Why doesn't the Washington region feel like a college town, despite being home to more than a dozen colleges and universities? We explore why many campuses feel isolated from the city around them, and lack that college town vibe.
As of Jan. 1, those who wish to can now purchase recreational pot in some 40 stores across Colorado. Last year the state, along with Washington, became the first to allow small amounts of marijuana for personal use, with plans to regulate it like alcohol. The federal government still considers marijuana an illegal drug, but, for the moment, seems prepared to allow for highly regulated distribution of medical and recreational pot. We explore these seismic shifts in the debate over legalizing marijuana.
- Kevin Sabet Director, Project SAM (Smart Approaches to Marijuana); Director, Drug Policy Institute at the University of Florida; Assistant Professor in the College of Medicine, Department of Psychiatry.
- Allen St. Pierre Executive Director, National Organization for the Reform of Marijuana Laws (NORML)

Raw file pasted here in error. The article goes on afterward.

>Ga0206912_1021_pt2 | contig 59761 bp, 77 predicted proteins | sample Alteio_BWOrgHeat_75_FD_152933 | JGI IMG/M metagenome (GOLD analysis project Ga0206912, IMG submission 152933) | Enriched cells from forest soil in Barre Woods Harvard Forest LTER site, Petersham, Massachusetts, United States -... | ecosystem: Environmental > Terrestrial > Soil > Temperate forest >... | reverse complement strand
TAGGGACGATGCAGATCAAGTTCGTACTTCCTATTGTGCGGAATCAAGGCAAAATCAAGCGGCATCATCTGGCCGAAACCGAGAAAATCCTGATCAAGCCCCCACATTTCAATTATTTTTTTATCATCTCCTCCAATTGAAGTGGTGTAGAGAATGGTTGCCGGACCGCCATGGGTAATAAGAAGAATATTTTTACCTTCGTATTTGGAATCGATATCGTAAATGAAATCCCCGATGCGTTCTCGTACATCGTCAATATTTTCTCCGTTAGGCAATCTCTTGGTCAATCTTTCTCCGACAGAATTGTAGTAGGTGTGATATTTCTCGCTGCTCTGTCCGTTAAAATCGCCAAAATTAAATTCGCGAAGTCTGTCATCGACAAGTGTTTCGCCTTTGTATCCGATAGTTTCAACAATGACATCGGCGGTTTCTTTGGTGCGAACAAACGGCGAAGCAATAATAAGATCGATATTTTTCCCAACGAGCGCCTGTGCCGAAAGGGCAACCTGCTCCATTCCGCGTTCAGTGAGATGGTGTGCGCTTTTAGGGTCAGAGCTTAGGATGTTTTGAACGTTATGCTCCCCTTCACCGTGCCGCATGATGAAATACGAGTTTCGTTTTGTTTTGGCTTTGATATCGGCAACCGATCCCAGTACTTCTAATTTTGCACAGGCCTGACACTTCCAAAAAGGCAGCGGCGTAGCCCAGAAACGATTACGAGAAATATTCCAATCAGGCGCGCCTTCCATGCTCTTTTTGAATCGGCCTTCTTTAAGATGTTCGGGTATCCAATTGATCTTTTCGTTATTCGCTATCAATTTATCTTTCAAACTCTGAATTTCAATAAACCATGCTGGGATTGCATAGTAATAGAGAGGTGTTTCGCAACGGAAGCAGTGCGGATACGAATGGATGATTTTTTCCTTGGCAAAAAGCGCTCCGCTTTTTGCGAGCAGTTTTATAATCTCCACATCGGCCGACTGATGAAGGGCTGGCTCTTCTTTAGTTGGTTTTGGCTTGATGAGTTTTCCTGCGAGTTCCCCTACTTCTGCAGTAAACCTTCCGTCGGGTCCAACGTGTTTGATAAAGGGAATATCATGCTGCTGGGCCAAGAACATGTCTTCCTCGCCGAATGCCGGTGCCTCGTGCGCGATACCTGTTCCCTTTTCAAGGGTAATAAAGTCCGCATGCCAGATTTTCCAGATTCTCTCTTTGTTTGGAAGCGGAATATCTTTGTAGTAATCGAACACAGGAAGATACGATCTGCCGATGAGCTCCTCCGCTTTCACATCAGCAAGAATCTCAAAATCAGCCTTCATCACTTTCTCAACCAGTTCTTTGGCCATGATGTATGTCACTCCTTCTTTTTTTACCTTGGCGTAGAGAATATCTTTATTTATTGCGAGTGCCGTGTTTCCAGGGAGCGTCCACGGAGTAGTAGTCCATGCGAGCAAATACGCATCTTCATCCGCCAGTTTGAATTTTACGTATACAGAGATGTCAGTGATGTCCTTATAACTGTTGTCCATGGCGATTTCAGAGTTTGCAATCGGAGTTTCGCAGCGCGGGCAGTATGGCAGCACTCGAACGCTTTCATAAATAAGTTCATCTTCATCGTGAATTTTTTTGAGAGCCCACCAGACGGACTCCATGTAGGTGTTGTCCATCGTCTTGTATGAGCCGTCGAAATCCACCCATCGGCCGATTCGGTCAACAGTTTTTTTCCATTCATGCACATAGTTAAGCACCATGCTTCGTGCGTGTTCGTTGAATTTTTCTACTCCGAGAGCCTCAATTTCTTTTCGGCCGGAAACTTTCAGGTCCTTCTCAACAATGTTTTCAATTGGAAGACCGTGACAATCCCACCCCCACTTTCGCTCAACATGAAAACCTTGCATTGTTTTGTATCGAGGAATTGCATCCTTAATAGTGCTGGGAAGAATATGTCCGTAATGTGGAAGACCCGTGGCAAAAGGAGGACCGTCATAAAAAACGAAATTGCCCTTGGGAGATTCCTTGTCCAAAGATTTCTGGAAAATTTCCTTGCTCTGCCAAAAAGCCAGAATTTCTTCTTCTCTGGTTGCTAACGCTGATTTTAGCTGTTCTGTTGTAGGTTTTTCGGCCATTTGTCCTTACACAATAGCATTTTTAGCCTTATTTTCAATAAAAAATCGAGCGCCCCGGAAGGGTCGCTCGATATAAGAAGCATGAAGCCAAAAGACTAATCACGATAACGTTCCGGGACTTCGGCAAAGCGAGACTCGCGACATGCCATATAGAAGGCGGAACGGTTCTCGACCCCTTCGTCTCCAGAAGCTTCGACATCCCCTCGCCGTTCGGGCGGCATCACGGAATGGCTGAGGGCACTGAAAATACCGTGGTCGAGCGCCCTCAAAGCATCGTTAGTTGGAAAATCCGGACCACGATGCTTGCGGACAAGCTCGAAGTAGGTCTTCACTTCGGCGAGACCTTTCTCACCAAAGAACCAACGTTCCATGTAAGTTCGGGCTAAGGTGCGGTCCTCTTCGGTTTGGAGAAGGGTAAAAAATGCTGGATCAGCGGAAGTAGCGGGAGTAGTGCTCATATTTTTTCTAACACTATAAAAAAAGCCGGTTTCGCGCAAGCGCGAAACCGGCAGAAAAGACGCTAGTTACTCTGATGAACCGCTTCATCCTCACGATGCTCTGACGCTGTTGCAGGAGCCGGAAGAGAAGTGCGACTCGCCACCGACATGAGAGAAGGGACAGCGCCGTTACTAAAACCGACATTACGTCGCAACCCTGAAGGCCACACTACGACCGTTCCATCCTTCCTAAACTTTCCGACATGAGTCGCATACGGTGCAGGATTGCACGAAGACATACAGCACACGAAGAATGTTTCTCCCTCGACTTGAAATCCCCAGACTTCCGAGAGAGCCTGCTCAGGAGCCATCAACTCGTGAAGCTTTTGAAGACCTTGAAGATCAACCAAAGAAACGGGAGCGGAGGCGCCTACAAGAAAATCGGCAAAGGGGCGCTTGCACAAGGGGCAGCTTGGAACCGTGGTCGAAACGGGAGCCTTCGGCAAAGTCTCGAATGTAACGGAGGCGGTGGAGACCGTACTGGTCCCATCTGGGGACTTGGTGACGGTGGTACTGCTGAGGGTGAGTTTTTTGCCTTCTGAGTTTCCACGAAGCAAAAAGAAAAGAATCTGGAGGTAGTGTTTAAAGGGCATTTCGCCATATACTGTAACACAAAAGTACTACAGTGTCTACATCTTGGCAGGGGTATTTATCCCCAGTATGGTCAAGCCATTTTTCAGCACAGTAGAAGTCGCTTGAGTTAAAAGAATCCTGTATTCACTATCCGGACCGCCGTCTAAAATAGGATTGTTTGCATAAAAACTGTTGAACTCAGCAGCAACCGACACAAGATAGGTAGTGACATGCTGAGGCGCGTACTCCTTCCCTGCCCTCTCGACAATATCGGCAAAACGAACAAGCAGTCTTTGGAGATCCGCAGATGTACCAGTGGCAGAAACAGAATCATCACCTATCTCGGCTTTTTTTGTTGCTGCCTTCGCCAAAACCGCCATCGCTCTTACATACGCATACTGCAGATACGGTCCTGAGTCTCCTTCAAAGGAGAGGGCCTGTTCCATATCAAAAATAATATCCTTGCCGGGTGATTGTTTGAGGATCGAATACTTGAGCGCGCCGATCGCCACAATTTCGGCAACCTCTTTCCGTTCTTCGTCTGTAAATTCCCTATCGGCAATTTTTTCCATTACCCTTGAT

MR. KOJO NNAMDIFrom WAMU 88.5 at American University in Washington, Happy New Year and welcome to "The Kojo Nnamdi Show," connecting your neighborhood with the world. Later in the broadcast, black barber shops and their long history of centers of political and civic culture. But first, people drove from far-away states and lined up for hours yesterday in Colorado to buy the first recreational marijuana legally on sale there. Twenty states now allow medical marijuana but Colorado, and soon Washington State, was the first to legalize cannabis for personal use.
MR. KOJO NNAMDIIt's a big moment for supporters who liken it to the end of prohibition. And states around the country are watching to see how the story unfolds in Colorado, including the challenge of developing rules around the sale and use of the drug. Joining us in studio to discuss this is Allen St. Pierre. He is the executive director of the National Organization for the Reform of Marijuana Laws or NORML. It's a nonprofit organization that has been seeking for decades to legalize cannabis. Allen, good to see you again. Happy New Year.